My turn to tell how I dealt with this week's CSA mystery ingredient. I found a pretty simple Vietnamese-style stir fry that used the betel leaves as a substantial part of the dish--as a vegetable, not just a flavoring. Unfortunately, that meant that after I scaled everything else down to fit the five leaves I had, I only had enough for one modest serving. Here's my modified version:
Beef tossed with wild betel leaf and lemongrass
Original version created by Luke Nguyen
100 g lean beef sirloin, thinly sliced
5 betel leaves, roughly sliced
1/2 lemon grass stalk (white part only), finely diced (peel off dry outer shell)
1 small clove garlic, finely diced
most of 1 hot chili, finely diced
1 Tablespoon vegetable oil
1 teaspoons fish sauce
1 teaspoon soy sauce
2/3 teaspoon sugar
a little cilantro, chopped for garnish
the rest of the chili, finely sliced for garnish
0. Mix fish sauce, soy sauce and sugar in a small bowl.
1. Heat a medium pan to over high heat to smoking hot, add oil and lemon grass, cook briefly until fragrant. Add garlic and chili. Stir fry until they become fragrant too, then add beef.
Stir fry two minutes, until beef is cooked through and starting to brown. Add seasoning mixture and betel leaf. Stir fry 1 minute more, until betel leaf is wilted.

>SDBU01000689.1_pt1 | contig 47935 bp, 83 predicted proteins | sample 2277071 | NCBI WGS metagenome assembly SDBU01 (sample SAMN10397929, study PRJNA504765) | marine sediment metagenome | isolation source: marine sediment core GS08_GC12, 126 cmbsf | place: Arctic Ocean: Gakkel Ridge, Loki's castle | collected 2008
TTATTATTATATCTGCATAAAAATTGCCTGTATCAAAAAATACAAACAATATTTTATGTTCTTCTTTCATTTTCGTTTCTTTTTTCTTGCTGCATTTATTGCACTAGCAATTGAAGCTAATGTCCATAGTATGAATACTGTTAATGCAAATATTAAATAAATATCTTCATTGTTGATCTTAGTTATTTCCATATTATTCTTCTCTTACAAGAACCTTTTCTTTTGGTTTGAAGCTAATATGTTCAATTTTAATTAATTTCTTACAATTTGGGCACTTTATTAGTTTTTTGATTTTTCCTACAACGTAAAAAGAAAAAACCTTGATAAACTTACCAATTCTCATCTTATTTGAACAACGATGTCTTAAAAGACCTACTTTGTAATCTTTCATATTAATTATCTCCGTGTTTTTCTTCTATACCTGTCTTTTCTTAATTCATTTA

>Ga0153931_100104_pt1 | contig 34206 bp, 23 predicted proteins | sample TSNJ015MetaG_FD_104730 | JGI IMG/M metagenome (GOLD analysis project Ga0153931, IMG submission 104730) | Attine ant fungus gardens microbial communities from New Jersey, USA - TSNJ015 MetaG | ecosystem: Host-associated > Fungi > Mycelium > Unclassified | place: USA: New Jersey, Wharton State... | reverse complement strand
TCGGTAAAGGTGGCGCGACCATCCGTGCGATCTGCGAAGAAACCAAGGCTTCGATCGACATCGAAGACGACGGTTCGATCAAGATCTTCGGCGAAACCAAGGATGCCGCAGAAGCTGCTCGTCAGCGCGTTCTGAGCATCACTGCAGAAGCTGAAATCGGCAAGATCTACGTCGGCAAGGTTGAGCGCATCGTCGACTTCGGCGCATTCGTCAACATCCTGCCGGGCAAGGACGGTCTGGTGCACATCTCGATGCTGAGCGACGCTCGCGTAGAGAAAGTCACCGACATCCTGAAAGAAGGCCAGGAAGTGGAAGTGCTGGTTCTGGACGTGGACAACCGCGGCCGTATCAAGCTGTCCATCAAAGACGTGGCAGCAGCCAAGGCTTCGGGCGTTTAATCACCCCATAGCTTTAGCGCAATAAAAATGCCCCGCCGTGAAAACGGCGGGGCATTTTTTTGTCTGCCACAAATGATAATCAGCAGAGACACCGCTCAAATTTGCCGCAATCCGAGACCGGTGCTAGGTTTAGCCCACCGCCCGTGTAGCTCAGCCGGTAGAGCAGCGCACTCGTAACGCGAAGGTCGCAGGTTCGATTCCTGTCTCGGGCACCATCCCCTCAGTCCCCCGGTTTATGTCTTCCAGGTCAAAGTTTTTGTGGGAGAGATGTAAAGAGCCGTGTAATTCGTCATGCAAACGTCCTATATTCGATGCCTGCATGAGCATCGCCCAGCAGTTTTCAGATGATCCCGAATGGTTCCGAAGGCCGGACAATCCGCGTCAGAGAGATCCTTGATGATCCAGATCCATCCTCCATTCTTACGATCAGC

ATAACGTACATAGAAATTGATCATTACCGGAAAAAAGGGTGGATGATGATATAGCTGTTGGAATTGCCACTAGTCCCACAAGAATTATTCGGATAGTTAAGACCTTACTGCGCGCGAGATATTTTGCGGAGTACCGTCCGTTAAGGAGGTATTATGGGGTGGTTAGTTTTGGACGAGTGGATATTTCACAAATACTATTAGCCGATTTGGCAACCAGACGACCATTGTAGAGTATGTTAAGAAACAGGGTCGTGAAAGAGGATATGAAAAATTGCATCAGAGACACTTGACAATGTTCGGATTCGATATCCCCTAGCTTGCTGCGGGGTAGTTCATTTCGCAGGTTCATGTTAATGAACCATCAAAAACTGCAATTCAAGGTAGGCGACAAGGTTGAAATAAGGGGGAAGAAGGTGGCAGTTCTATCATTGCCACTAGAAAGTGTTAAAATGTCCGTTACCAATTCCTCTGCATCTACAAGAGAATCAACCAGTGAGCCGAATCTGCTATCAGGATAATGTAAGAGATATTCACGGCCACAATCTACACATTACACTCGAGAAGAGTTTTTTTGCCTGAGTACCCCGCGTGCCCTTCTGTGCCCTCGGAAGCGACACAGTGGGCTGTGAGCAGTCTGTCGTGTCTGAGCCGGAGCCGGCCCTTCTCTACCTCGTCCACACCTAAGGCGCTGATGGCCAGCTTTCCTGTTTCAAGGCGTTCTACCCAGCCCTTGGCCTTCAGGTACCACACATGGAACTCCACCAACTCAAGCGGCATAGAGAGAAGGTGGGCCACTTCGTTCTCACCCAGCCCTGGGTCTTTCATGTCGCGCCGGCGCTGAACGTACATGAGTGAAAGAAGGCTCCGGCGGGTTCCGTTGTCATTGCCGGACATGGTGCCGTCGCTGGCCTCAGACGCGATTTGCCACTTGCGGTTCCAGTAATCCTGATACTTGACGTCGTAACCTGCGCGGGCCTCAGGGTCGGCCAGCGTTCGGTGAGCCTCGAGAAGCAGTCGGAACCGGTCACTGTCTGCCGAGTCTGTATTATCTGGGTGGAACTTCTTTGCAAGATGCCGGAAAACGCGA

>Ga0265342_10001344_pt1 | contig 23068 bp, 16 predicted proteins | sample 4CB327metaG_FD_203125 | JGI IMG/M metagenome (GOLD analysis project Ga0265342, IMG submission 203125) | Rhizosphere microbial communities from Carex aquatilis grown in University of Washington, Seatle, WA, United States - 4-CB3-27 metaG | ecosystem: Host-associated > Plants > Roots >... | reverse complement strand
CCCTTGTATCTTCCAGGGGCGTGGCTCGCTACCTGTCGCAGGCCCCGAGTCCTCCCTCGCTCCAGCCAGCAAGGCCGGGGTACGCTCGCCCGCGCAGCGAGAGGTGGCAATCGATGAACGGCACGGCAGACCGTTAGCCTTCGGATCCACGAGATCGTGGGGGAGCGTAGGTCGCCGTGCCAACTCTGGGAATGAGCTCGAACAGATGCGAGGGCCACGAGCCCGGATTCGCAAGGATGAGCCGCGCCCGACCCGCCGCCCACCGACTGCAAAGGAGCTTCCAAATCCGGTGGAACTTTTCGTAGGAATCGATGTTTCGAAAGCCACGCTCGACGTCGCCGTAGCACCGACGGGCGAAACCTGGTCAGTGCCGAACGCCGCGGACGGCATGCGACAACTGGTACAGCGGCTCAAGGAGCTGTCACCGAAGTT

2. Remove to a plate, garnish and serve with rice.
I know some others had difficulty with the flavor of the betel leaves, but I liked them. Maybe it's the difference between having them raw or cooked. The cooked betel leaf flavor is quite distinctive and hard to describe. It's a bit spicy, a bit smoky, a bit medical. It's one of those odd distinctive flavors like curry leaves and kaffir lime leaves that have no easy paralell for comparison in Western cuisine. I can see it being a bit rough on it's own, but I wouldn't want to eat straight curry leaves or kaffir lime leaves either. They're meant to be mixed with other flavors. Here, moderated by the sugar and complimented by the lemongrass, the closest comparison I can find is root beer--the real stuff, not the artifically flavored version you can commonly get. I quite liked how it paired with the beef; it would probably work well with pork, too, I think.
The dish as a whole needs a little tweaking, though. Two minutes on high heat is too much for thinly sliced sirloin and the soy sauce ended up a caramelizing when I dumped it into the hot pan. If I had been making a full-sized recipe in a wok, that would have worked better. But, overall, it was pretty tasty and it did show the betel leaves to good advantage.